Over the closure of my favorite bar
| Coming to Closure|
It was an unassuming two story house, tucked away on a small side street. In better times both stories were used, but in recent years the second story was only there for storage. Molly Malone’s was a local bar, more of a pub than what we think of as bars today. It was close to the industrial park, and over the years I would walk there for an impromptu meeting after work.
I don't know about other people, but I have my places which help to define who I am and what I do. Molly's was one of those places. A little run down, normally quiet, Molly's had been a place where occassionally one of my few friends and I would go and have a pitcher and talk. I didn't go there more than once or twice a month, but the bartender who also was the owner knew me, and that helped make it a special place. Patty was a burly Irishman with a bushy mustache. He had owned the bar for the last twenty years or so.
I don’t think I ever saw more than ten people at Molly’s at any one time, and that was very rare. Of course, the one time that my department decided to throw a party there we packed the place, but we had only done that once. My secretary had called the place a dump, and since secretaries set up office parties, only once did the department go there and that time was only at my insistence. I was the department head, after all, and the good bye party was for another patron of the bar.
One day, after having been out of town and a little out of touch for two months, I proposed to a friend of mine, the same one who we had thrown the party for two years earlier, that we meet for a brew. It was then that I learned that Molly's had served its last and was on its way to becoming a parking lot. I was amazed and saddened. Seemed that Molly Malone's was going the same way as the shuttered businesses in the area. It had left on its new course and I had not even known.
We went to a "newer" bar that evening, one of a large chain. It was loud and packed. No free popcorn here, just lots of noise and ten different sports programs blaring away on monitors throughout the bar. I might come here for the food, but the stmosphere - I don't think so.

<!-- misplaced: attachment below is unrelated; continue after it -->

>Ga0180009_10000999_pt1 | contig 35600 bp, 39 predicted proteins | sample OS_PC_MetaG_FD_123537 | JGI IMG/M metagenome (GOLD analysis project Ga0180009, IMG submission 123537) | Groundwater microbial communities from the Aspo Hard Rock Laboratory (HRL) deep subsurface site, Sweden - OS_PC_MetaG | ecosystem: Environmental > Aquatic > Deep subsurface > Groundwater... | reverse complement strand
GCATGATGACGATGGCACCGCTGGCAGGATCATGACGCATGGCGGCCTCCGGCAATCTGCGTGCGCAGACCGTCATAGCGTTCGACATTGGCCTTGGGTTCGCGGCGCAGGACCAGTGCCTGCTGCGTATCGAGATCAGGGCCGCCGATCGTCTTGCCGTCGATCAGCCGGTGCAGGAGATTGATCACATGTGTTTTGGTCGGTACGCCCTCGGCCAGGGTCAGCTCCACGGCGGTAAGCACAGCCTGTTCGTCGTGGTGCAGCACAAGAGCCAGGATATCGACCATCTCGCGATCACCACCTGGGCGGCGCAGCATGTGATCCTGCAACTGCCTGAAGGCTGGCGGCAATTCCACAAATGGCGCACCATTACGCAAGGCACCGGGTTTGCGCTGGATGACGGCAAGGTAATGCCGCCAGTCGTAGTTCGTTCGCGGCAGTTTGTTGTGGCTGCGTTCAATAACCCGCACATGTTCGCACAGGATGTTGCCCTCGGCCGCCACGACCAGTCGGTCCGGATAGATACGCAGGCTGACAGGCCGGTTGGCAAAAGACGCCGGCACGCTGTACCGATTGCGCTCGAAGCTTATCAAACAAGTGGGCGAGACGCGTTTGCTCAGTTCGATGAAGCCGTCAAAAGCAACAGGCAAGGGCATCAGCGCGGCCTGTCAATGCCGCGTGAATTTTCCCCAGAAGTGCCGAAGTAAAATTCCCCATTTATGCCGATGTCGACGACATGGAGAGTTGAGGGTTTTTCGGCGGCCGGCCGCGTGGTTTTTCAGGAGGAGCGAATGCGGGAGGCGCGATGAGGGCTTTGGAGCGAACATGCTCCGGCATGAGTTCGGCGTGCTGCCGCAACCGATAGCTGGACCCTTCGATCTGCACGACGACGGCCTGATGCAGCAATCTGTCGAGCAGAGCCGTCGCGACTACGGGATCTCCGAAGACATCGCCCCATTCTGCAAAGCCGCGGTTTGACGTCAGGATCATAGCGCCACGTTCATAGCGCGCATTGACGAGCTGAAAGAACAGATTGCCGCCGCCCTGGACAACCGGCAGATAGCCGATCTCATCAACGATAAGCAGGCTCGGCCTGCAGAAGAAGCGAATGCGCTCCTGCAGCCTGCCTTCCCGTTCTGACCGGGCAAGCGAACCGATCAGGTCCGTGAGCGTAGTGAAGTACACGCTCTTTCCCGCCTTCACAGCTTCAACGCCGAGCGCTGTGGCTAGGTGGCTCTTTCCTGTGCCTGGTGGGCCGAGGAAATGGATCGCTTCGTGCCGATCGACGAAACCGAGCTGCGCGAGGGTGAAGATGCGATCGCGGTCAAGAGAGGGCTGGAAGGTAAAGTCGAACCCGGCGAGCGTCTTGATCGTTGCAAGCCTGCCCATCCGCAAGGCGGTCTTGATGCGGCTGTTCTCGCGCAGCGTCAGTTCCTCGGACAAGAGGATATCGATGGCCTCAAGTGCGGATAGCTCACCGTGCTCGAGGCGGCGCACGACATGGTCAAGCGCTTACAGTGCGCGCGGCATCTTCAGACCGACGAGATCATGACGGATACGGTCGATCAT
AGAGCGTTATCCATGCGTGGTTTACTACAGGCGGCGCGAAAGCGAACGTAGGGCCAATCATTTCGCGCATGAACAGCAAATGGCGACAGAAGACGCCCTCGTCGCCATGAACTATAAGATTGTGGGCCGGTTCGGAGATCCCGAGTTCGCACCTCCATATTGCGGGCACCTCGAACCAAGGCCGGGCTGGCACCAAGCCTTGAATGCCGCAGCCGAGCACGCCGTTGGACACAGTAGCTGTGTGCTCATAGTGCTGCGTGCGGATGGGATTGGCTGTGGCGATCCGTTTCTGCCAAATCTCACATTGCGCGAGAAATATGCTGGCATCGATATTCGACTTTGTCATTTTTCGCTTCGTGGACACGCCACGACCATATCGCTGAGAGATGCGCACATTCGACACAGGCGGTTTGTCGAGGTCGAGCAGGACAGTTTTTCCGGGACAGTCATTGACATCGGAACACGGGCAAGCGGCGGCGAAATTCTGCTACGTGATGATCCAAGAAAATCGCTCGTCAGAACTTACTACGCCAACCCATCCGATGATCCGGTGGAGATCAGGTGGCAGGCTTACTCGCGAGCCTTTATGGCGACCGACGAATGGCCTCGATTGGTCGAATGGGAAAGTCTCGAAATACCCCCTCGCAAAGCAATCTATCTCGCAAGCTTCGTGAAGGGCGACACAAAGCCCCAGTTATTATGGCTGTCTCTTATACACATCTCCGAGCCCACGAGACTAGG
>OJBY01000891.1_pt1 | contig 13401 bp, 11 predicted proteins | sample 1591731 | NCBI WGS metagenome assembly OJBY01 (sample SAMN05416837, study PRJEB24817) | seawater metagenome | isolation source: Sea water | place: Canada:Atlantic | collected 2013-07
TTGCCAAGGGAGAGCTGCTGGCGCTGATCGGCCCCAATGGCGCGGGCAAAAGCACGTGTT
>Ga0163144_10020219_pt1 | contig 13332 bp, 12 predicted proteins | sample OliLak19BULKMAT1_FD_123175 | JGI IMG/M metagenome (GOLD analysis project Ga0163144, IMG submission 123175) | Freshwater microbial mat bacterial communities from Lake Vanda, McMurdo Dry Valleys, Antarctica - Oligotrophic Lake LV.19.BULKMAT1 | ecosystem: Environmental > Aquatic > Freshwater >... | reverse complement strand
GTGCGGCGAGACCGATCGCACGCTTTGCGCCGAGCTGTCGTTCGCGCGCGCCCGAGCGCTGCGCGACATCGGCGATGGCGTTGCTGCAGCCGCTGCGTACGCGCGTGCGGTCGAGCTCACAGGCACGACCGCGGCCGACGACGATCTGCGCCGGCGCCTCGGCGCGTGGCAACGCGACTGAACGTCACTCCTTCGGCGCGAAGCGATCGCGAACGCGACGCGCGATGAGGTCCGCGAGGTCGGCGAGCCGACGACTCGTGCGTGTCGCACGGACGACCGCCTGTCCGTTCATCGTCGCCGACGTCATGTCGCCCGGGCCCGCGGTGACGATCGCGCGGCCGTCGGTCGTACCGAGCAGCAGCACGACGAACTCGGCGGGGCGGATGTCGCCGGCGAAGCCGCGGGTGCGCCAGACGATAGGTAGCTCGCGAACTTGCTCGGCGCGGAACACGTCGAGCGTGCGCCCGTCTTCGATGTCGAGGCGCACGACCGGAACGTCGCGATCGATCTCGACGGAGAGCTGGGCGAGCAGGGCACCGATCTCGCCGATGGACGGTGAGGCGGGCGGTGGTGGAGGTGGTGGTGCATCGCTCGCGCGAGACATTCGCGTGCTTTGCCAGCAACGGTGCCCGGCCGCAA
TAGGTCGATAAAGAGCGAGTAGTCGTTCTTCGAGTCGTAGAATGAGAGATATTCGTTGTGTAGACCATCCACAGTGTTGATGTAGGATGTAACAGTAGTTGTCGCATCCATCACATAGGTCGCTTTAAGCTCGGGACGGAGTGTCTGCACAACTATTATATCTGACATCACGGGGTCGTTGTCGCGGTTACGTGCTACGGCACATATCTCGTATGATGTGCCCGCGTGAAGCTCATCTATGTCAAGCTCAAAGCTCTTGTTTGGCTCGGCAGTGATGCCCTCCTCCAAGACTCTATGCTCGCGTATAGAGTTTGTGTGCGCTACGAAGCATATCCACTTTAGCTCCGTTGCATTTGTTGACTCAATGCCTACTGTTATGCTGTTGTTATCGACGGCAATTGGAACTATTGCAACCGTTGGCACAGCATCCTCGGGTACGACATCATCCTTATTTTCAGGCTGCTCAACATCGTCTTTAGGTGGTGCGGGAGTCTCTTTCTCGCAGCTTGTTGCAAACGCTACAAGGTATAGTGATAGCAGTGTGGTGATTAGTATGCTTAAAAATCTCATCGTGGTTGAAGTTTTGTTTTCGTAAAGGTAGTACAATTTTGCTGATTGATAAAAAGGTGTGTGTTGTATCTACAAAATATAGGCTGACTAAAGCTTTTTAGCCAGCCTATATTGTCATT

Strickly by chance, I bumped into Patty there. Ironic how faith sometimes works. He was about to go back to Ireland and look for work, tending bar. Somehow I felt better because I got to say goodbye and buy him a beer. While I had to sort of shout over the noise, it was a good moment. It was also the last time I went to that "newer" bar just for a beer.
My wife told me that it was destiny that I met Patty that night, because it allowed me to have closure with a small part of my life. I think she is right. It's funny though, of all the things that we deal with in life, this instance really moved me.
The march of time had claimed another victim. Fast food franchises and eateries, conveniently located around shopping malls, were decimating what patron traffic was left. Maybe that’s why we needed all of the new cars? We had to get to the malls somehow. Maybe I am just getting old. I don't shop for things often at a Mall.
Molly Malone’s had just gone the way of the pyramids in Egypt. Someone trying to leave a lasting memory in time, to be lost to the ages. Except this time instead of sand, Molly’s was being buried in concrete. It would not be found centuries later like the pyramids, by searchers wanting to rewrite history and looking for anything of permanence. Molly’s was now just a another fading memory, like all things in life.
I will miss the free popcorn, the quiet warmth that was once Molly Malone's, but writing about it seems to have brought it to closure.